|Mr. Thomas Winter Wood Picture and biographical details from British Chess Magazine , June 1905, p.230.||
Thomas Winter Wood died aged 87 in 1905; he was the father of Mrs. W.G. Baird, and the brothers Carslake and E.J. Winter Wood.
The Devon 'champion of club champions' Cup was donated by Thomas Winter Wood; the cup for the individual championship of Devon was donated by his son E.J. Winter Wood
The Exeter and Plymouth Clubs also met for the third time in the Devon County Cup competition. After a keenly-contested match, in which the play was far more even than the scores indicate, the Exonians scored a decisive victory. Scores:
Rev H. Bremridge 1 P. Motley 0
H. J. Stretton 1 N. A. Prettyjohn 0
G. F. Thompson 1/2 W. Howard 1/2
W. H. Gundry 1 Colonel Bennett 0
Rev. H. M. Bleby 1 Rev. J. J. Smith 0
A. L. Noake 1 E. B. Clarke 0
The Rev. H. Bremridge entertained the members to tea, which was supplied by Murch, Goff and Co. , of the Cathedral Yard.
Devon and Exeter Gazette, Monday 1 October 1906
|Rev. H. Bremridge Picture and biographical details from British Chess Magazine , August 1913, p.320.||
Rev. Henry Bremridge was the founder and first hon. Secretary of the Devon County Chess Association. He died in 1913 aged 58.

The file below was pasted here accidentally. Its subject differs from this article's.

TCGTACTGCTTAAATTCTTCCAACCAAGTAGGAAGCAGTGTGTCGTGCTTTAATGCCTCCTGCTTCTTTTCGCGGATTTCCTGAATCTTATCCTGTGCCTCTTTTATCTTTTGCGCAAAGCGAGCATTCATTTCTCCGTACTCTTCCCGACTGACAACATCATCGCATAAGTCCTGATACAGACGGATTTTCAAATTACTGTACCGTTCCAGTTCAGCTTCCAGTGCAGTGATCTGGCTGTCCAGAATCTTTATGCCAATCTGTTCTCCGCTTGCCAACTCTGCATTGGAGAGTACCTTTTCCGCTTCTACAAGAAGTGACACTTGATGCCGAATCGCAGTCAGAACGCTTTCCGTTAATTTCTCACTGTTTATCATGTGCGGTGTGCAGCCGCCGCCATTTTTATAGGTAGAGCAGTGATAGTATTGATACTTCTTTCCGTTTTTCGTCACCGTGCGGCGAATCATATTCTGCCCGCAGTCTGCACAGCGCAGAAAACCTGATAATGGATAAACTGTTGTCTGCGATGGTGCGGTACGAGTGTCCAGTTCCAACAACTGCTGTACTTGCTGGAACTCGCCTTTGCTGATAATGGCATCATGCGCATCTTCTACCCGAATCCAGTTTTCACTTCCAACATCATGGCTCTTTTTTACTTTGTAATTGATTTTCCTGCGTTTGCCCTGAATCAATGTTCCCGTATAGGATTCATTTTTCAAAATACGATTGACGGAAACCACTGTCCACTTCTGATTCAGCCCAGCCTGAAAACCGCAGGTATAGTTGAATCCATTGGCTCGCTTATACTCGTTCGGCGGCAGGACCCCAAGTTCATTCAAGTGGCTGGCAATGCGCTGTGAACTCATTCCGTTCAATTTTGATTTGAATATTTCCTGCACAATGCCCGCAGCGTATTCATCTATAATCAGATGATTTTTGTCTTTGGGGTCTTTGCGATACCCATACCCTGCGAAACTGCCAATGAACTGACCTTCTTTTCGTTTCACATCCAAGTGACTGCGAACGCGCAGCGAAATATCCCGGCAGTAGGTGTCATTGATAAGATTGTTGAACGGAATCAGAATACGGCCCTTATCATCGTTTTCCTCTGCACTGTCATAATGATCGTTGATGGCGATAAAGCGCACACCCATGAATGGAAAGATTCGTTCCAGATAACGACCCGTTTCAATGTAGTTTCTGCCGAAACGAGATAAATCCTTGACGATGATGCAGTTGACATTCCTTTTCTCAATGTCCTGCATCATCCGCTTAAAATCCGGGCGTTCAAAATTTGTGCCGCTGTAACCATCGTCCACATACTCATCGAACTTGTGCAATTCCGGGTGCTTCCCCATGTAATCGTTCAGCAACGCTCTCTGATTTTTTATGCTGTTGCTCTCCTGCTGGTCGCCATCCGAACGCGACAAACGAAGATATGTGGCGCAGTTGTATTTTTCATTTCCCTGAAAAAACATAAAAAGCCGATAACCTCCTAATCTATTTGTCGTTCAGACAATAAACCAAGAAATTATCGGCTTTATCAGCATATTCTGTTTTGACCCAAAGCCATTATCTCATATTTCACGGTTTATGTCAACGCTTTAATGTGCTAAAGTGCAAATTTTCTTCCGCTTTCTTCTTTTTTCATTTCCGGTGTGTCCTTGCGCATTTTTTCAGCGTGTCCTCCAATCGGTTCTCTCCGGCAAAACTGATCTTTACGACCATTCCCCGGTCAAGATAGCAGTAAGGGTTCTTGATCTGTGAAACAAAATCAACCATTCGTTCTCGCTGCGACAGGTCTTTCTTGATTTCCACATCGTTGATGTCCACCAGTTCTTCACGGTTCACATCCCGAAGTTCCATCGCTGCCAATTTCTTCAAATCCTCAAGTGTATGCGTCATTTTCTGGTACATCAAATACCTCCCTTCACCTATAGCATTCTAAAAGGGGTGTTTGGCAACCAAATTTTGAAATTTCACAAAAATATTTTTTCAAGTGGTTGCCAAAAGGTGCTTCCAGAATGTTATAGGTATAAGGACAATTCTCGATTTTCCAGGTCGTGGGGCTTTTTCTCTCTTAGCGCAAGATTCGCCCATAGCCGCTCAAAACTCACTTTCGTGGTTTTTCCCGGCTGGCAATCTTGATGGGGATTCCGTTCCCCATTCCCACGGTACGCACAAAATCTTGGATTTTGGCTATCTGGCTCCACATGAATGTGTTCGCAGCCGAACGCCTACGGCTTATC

Bremridge was born in Morchard Bishop, Devonshire. The BCM records that although he was a member of Oxford University Chess Club he did not take up the game seriously until 1896.
The Cup we play for in the first division of the Devon leagues bears the name of Rev. Bremridge.
From a reliable source, I hear that Mr. Blackburne expresses the opinion that taking "en passant" is doomed as a chess move. He believes that when the British Chess Federation has time to see to it, this particular move will be removed from the orthodox ones.
Western Morning News, 12th October 1904
Gundry 1.Rf1 d5 [1...Ke4 2.Be6 f5 (2...d5 3.Re1#) 3.Re1#] 2.Nd4+ Ke4 [2...Kg5 3.Bxf4#] 3.Rxf4#
Baird R : Bb7; O : Ng8; S : Qa2; E : Qg2